STURTEVANT — Eighteen inmates dropped a combined 15 years from their prison sentences this November when they were released early from Racine Correctional Institution.
They were part of the Earned Release Program which allows inmates convicted of nonviolent crimes to leave prison early if they complete a substance abuse program. State and prison officials say it helps reduce the chance of criminals reoffending.
By taking an intensive six-month program in prison to curb substance addictions and related criminal behavior, those 18 inmates collectively shaved 5,723 days off their sentences, freeing up their beds by about 10 months apiece on average, according to the Department of Corrections. The time they would have served is added to their extended supervision time, which they spend out of prison but still under state supervision.
By RCI’s estimates, those 5,723 days would have cost the state about $521,000. However, state officials note that this calculation does not factor in some costs and the possibility that released inmates may go back to prison.
How it works
When the Earned Release Program was introduced to two state prisons in 2004, the intent was to safely identify a release valve for its participants, according to Tony Streveler, research and policy director at the DOC. The goal is to reduce their risk of reoffending, he said.
Introduced to RCI in 2007, the program is designed to help inmates curb addictions as well as instill lawful lifestyles, according to Tina Ettinger, who supervises the program at the Sturtevant prison.
It focuses on inmates convicted of crimes related to use of illegal drugs or alcohol and who are flagged during the sentencing process as being eligible to participate.
“Pretty much any inmate, as long as they have a substance abuse problem at sentencing, is eligible,” Ettinger said. “Basically you cannot be a sex offender or commit a violent crime with a weapon.”
Enrolled inmates are housed together, separate from the rest of the prison while they participate in either a program focusing on drug abuse or alcohol abuse.
Inmates must have at least nine months left to serve in prison in order to participate, RCI Deputy Warden Ronald Malone explained.
The program includes classes meant to “change criminal thinking,” focusing on victim impact, relapse prevention, stress and anger management and basic social skills, Ettinger said.
Enrolling in GED classes is also a component of the program for inmates without a high school diploma, she said.
This year, 230 inmates enrolled in the regular program focusing on illegal drug use and 80 inmates enrolled in the program focusing on those convicted of drunken driving, according to DOC data.
The state was unable to provide data on how many inmates completed the program this year at RCI, but it has grown from 170 inmates enrolled in 2008 to 310 inmates enrolled in both the drugs and alcohol programs in 2013, according to the DOC.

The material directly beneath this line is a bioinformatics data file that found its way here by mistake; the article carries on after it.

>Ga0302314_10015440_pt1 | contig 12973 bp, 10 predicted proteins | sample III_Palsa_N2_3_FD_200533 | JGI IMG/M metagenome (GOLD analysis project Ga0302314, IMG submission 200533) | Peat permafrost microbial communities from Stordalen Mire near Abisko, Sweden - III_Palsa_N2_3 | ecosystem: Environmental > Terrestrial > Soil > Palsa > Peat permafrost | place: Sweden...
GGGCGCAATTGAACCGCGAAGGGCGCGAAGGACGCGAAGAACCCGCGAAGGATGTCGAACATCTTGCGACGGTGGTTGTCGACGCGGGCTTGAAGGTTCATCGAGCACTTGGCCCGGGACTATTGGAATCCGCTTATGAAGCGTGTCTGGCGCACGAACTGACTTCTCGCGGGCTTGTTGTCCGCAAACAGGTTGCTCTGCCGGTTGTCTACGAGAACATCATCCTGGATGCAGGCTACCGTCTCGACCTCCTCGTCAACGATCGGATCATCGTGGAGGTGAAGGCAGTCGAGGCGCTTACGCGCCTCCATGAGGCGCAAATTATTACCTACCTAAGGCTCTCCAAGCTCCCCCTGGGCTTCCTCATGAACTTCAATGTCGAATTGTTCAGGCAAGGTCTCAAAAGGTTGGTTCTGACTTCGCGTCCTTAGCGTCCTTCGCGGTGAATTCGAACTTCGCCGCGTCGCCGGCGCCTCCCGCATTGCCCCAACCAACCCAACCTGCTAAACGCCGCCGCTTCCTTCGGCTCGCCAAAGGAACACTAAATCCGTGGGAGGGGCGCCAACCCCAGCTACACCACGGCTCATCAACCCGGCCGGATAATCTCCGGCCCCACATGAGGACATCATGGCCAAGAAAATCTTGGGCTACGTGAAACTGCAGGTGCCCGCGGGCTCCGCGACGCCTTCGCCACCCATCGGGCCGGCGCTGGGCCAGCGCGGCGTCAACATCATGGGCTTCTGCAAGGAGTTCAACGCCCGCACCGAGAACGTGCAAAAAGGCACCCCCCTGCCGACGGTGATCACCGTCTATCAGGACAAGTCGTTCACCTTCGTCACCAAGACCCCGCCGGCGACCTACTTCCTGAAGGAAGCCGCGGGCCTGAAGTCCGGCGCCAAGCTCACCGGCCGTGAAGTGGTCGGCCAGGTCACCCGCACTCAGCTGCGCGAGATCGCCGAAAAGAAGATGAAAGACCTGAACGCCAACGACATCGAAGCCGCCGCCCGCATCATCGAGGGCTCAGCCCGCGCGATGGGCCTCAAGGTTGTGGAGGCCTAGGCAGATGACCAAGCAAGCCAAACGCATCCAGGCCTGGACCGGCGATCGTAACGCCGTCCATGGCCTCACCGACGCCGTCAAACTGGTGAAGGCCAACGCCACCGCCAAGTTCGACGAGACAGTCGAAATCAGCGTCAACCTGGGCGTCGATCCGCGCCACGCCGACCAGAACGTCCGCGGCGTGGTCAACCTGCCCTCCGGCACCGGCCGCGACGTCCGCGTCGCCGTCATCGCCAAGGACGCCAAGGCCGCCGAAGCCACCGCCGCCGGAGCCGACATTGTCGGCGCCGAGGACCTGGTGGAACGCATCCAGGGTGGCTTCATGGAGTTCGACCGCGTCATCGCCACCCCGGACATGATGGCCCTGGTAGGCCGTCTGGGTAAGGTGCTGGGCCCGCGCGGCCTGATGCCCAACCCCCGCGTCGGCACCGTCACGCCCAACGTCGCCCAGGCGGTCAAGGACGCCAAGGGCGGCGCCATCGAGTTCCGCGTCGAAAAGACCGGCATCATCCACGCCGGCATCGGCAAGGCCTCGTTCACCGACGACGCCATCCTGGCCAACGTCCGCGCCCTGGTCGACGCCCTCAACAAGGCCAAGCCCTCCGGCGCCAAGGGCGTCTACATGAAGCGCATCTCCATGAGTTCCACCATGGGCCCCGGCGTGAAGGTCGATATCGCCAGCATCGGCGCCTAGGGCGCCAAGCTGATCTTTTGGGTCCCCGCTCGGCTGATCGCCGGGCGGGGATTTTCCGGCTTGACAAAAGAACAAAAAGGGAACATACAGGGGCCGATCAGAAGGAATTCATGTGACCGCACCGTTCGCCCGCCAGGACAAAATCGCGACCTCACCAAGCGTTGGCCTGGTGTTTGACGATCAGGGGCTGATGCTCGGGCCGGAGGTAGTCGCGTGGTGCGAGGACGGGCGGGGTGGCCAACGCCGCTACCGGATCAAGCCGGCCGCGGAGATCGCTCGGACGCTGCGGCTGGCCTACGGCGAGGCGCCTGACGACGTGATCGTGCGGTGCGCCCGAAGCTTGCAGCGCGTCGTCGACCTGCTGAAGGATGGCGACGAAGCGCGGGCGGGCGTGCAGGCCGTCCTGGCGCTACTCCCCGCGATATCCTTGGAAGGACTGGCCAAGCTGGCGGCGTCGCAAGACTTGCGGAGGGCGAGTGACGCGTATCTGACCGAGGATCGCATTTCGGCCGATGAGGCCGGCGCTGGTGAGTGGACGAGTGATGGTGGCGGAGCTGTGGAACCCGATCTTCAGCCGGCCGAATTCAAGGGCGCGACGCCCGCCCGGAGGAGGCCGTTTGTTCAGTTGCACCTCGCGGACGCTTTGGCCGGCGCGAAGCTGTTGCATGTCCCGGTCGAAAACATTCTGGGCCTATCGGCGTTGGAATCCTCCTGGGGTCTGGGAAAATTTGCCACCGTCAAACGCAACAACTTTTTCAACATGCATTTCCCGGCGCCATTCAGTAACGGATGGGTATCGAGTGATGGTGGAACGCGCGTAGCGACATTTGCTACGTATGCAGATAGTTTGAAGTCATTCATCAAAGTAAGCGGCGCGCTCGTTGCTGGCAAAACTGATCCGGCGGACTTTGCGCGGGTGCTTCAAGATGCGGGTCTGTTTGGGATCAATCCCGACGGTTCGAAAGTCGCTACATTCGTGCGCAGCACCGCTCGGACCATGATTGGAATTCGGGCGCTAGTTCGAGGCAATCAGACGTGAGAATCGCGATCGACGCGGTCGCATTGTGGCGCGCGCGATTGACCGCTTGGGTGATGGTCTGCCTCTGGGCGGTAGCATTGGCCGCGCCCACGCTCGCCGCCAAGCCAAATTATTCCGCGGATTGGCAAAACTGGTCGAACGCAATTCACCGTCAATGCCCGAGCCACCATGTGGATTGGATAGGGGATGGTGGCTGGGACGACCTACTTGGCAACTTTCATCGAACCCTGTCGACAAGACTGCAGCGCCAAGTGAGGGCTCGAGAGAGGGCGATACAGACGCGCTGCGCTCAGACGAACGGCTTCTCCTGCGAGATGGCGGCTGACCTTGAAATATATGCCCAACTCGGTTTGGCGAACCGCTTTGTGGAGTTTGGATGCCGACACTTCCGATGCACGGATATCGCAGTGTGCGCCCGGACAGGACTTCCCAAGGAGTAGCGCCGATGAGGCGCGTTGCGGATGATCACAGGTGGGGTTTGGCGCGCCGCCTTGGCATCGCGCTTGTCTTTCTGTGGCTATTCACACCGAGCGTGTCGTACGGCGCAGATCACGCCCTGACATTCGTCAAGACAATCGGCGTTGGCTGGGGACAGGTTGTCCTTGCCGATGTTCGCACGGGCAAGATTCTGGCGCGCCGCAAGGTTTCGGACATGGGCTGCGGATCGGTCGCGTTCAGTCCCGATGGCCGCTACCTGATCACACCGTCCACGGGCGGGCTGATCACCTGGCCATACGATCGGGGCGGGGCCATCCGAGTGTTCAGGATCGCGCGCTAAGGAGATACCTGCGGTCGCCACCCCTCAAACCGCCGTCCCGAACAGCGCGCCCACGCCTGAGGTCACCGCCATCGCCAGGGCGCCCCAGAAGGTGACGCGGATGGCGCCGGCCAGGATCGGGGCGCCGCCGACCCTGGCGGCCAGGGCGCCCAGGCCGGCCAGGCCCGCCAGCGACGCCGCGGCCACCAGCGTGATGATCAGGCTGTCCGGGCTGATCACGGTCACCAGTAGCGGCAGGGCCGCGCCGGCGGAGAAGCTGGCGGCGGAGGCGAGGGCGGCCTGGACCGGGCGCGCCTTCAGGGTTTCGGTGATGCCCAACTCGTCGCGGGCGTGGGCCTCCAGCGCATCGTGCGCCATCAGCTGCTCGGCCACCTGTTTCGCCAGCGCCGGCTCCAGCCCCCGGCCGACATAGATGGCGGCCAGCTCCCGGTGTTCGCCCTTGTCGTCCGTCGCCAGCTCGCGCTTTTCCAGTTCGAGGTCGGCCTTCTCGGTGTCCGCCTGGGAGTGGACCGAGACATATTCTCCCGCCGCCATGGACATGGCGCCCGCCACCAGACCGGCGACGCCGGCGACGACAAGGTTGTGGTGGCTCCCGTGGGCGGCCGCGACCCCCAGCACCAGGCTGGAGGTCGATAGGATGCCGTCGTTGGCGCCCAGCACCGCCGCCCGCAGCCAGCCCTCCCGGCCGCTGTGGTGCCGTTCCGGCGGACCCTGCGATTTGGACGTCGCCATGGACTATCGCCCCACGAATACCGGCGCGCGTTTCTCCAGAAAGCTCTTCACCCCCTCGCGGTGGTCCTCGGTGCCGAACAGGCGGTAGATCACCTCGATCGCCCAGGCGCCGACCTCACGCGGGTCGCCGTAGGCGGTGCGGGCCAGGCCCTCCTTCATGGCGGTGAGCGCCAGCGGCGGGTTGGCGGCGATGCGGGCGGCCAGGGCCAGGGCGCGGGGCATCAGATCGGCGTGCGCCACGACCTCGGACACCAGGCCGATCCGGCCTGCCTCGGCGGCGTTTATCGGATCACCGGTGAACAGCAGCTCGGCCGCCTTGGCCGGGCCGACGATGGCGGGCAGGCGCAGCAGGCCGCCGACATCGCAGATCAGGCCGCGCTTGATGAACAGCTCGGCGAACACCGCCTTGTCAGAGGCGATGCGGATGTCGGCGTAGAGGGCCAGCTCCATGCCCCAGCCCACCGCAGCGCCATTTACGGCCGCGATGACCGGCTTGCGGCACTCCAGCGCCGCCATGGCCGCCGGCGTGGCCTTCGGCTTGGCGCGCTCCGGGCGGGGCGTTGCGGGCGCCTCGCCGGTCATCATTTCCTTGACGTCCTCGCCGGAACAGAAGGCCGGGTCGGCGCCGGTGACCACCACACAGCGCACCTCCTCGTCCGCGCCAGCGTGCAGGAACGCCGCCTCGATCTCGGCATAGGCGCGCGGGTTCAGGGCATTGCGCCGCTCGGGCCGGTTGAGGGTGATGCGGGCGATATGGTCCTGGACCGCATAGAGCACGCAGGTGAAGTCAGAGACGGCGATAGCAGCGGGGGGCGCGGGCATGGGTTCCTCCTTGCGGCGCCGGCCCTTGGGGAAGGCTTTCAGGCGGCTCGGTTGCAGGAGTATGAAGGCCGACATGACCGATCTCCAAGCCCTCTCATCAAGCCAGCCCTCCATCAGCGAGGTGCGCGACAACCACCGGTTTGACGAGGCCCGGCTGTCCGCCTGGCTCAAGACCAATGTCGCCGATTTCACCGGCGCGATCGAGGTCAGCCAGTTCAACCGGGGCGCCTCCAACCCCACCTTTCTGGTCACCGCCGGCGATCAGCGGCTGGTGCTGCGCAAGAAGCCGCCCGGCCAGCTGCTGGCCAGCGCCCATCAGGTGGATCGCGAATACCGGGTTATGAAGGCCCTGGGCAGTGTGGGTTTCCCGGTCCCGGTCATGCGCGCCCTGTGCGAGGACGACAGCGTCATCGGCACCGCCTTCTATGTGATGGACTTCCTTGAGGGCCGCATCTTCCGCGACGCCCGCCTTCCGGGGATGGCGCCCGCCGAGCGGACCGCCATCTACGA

On average, the drug program has a completion rate of 76 percent since the program started in 2007, and the drunken driving program has an average completion rate of 72 percent since it began in 2011.
More than 800 inmates completed the program at RCI from 2007-12, according to state data.
Reducing repeat crimes
Despite the program being relatively new and difficult to judge, Streveler said data collected in 2012 show it is working. He said the best way to judge success is to look at the program’s recidivism rate: how many of its alumni end up being convicted of a new crime.
Streveler and other analysts followed inmates released in 2009 statewide for about three years after their release.
That data showed a recidivism rate of about 21 percent for those who completed the program, compared with about 27 percent for those eligible to be in the program who did not participate and about 23 percent of the overall population released.
However, state and local officials acknowledged there will always be some criminals that will continue to commit crimes no matter how effective programs such as the Earned Release Program may be.
“It’s the nature of the business,” Malone said. “Even though it is a good program, sometime people who complete the program will get in trouble again.”
Racine Correctional Institution officials say it costs about $91 per day to house an inmate in the prison system. Based on that number, officials say the state can “avert” tens of thousands to millions of dollars in costs when releasing prisoners early.
However, exact savings of releasing an inmate early are hard to calculate.
The $91 it costs to hold a prisoner per day figures in costs like security and heat, expenses that do not go away with the release of several dozen prisoners, according to Tony Streveler, research and policy director at the Wisconsin Department of Corrections.
While the earned release program reduces days served in prison for individual inmates, there is no real savings to the department until they are able to close down a wing or see other forms of savings, he said.
He further explained that an inmate released through this program and then sent back to prison would negate any projected savings, although Streveler’s data showed the chance of recidivism is reduced when inmates complete the earned release program.